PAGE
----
The Witch’s Tombstone Resurrected

After about five months of research and writing, the first draft of The Witch’s Tombstone has been completed. It came in at about 72,000 words, longer than I expected. Whew. Hallelujah.

The writing process never ceases to amaze me. You’d think that after nineteen novels, it would become easier.

It certainly didn’t feel that way with this supernatural thriller. Some days the prose seemed wooden, the dialogue contrived and even a little stilted. Other days I became so immersed in the story and characters, I forgot about my daily word quota—normally 1,500 to 2,000 words. Lost in a dramatic and mysterious world of my imagination, I forgot to eat, forgot to shower, and even forgot to turn the phone on or check social media.

But it certainly wasn’t like that in the early stages. Every writer is different, I suppose. Without doubt, some start a work in progress confidently high on their past accolades, positive reviews and books sales.

But not this scribbling scribe.

To be sure, my books have at times garnered decent sales. And about eighty-five per cent of the reviews are five out of five stars. Perhaps most importantly, when I finish one I won’t release it to the viewing public unless I’m really pleased with it. Unless, regardless of what some naysayers might say, I know it’s a good book.

But that doesn’t seem to stop the self-doubt when I start a new novel. I sometimes ask myself, “Can I still do this? Maybe I’ve used up all my creative juices. Maybe there’s nothing left in the tank. Is this story even going anywhere?”

That usually lasts for about the first 20,000 words or so. After that, as I did with The Witch’s Tombstone, I usually find a groove and the process becomes a little easier and a lot more satisfying. I loosen up and the creativity starts to flow.

Sometimes the satisfaction is difficult to put into words. Indescribable. It’s a kind of magic really when you can take one little idea and spin it into a complicated story with three-dimensional characters, unexpected plot twists and—at least in my case—a heaping helping of macabre, gritty and horrific elements.

To discover that your art contains sub-texts, themes, unexpected layers, and operates on levels that you hadn’t even intentionally constructed, is a small miracle. Finishing up the last chapter of The Witch’s Tombstone, it dawned on me that in many ways the tale is about art mirroring life and life mirroring art. I started to recognize symbolism that I hadn’t consciously intended.

I asked myself, “Did my subconscious intend this? Was it a gift to my conscious?” Whatever it was, it was an incredible moment of elation and gratification, knowing that there were parts of my brain working on the novel while I was doing something else.

In a word, magic.

Writing the last two thousand or so words, I started to wonder if I would have the same emotional response as I had with most of my other titles. Would I get a little teary-eyed knowing my time with my characters, many of whom I’d grown to love, was coming to an end? I hadn’t felt it up to that point so I had my doubts.

You see, this visceral emotional response tells me it’s a decent story. It’s a captivating story. It’s, to borrow words from some of my reviewers, “a real page-turner.”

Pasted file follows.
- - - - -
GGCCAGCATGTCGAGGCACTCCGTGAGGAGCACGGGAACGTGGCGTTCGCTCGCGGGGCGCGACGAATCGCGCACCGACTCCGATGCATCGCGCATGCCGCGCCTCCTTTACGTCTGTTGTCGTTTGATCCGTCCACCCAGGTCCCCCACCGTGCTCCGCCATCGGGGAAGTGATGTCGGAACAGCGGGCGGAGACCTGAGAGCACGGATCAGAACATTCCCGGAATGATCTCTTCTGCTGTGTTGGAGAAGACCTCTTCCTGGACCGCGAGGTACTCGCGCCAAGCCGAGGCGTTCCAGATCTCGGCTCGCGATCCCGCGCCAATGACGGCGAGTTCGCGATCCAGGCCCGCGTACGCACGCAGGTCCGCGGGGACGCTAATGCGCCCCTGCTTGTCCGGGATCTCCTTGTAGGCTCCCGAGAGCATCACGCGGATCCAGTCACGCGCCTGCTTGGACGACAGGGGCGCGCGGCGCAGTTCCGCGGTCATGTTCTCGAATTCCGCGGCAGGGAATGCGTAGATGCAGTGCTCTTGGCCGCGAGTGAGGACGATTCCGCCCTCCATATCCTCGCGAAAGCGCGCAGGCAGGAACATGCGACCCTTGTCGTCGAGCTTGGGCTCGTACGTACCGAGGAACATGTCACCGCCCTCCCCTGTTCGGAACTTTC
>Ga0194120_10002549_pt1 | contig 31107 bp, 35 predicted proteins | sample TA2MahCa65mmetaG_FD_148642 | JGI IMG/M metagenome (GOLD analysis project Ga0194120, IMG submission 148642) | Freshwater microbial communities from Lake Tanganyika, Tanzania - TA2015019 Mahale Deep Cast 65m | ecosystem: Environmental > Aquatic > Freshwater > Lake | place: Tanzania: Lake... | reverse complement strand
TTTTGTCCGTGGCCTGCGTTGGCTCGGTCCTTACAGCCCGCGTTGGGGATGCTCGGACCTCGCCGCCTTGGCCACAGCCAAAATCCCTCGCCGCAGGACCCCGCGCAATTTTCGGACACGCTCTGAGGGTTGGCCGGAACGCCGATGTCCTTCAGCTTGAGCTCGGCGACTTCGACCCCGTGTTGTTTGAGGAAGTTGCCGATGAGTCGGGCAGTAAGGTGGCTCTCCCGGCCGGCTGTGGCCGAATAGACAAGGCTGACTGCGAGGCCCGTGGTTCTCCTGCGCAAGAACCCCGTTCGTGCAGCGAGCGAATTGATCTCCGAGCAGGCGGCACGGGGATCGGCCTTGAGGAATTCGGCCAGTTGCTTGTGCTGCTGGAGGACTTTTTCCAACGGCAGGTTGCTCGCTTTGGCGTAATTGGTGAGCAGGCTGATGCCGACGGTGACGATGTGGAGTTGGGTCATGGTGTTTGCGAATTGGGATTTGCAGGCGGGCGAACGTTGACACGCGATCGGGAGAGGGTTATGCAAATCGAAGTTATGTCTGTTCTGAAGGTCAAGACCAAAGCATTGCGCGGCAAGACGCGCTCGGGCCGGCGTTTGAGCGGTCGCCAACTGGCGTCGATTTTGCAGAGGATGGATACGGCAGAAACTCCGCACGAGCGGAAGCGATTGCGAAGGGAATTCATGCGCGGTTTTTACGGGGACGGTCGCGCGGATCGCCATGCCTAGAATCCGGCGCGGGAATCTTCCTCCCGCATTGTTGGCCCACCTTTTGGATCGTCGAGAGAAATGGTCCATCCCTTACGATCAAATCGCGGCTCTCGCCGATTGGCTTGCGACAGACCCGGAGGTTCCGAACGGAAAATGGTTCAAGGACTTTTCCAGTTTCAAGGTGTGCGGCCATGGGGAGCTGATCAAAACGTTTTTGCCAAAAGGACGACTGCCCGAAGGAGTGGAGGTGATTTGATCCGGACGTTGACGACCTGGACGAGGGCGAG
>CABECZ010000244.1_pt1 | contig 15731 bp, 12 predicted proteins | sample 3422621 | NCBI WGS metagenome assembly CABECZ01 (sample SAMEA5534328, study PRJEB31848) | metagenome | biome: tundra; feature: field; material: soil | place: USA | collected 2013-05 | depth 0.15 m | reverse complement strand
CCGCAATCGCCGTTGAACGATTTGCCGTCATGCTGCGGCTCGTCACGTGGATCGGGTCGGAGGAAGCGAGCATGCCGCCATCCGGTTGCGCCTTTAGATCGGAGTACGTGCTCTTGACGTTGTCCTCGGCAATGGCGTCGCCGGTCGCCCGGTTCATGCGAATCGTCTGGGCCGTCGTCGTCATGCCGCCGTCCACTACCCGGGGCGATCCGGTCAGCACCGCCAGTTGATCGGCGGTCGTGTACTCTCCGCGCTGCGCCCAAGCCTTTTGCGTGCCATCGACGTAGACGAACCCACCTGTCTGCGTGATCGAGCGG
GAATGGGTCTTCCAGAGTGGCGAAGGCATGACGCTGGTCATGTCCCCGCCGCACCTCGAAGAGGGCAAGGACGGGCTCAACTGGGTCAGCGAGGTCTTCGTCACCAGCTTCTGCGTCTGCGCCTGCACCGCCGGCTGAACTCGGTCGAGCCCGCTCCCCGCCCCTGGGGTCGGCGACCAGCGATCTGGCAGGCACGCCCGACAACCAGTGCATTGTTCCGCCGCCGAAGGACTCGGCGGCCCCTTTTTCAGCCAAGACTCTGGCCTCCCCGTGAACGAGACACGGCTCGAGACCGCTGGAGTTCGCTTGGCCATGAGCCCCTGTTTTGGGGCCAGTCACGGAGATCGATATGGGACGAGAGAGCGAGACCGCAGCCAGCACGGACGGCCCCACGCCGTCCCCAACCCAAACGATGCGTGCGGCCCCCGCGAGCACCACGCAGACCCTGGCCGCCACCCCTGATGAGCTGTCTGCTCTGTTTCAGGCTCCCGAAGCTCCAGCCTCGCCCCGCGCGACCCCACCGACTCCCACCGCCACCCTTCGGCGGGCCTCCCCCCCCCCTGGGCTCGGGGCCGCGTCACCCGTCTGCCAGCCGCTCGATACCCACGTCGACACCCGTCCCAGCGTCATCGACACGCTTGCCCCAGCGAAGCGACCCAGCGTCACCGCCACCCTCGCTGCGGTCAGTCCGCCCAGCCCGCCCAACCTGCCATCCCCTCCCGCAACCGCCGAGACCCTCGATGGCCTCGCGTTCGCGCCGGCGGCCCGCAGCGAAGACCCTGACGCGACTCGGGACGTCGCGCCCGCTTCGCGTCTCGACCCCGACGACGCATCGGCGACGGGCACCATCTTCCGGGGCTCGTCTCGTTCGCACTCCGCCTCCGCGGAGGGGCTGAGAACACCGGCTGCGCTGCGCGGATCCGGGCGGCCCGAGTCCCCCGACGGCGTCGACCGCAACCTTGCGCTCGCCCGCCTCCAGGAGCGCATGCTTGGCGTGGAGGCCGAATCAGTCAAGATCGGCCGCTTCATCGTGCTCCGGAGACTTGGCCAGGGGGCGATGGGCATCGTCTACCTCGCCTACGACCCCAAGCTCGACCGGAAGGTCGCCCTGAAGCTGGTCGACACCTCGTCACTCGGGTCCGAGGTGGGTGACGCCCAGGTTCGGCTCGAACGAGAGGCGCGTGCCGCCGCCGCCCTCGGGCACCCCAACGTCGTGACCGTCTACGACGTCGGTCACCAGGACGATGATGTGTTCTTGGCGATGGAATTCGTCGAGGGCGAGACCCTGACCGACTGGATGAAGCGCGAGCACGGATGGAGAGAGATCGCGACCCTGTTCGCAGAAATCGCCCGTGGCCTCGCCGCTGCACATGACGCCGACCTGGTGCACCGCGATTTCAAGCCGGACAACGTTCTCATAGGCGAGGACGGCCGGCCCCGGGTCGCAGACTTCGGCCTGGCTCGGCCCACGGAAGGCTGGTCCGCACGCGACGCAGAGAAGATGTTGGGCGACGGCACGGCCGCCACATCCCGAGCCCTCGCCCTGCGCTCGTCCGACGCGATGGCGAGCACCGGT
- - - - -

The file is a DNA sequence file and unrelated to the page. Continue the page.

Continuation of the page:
And then, during a particularly sad and heartbreaking scene, it happened. I felt my eyes well with tears. I felt a little sad. A little elated. Bittersweet. I had to leave the office and take a break before I could return to my keyboard. But when I did, I knew. This story isn’t bad. Not bad at all. Compelling even. People will enjoy this.

I guess that’s why I do it. I was born with a gift. Wouldn’t it be a tragedy to turn a blind eye to our God-given talents? I write because I was born to write. I write because, even with all the agony, despair, and self-doubt, I love it.

I’ve always encouraged my friends and family to pursue their dreams and develop their talents. If we have no passion in our lives, we don’t have much.

So, yes, I’m thrilled that one part of the process has ended and another one is beginning. Editing and rewrites. I’ve started doing some rewrites now—mainly polishing up the last two chapters and the epilogue. I’ve taken many notes and now must systematically go through the manuscript and repair plot holes, fill in backstory, correct technical inaccuracies, dialogue; and obviously punctuation, grammar, spelling and syntax. I do three editing passes of my own and then it’s off to my editor for a professional polish and some honest feedback about the book’s potential.

Maybe I was wrong. But, I doubt it.

Look for The Witch’s Tombstone in bookstores soon. Here’s a short synopsis to whet your appetite.

A troubled young woman cursed with shadowy supernatural powers believes she’s the descendant of an evil witch who was burned at the stake in the 1700s for her heinous crimes.

Thanks for stopping by and reading my rant.

The Witch’s Tombstone Revisited

I hope you’ll be happy to hear I’ve destroyed the writer’s block demon and am moving forward with substantive revision on The Dark Menace and proceeding at a decent clip with The Witch’s Tombstone, my latest work in progress. It didn’t hurt that I took three days off over the weekend and had the opportunity to clear my mind by spending time on my awe-inspiring beachfront property. The beautiful scenery never ceases to invoke a sense of peace and inspiration.

It might have also helped that I had a terrible nightmare the other night in which, armed with a chainsaw, I found myself attacking and indeed slicing and dicing demons with it. It was deeply disturbing but I believe the nightmare acted as a cleansing mechanism of sorts, my mind’s way of taking out the trash.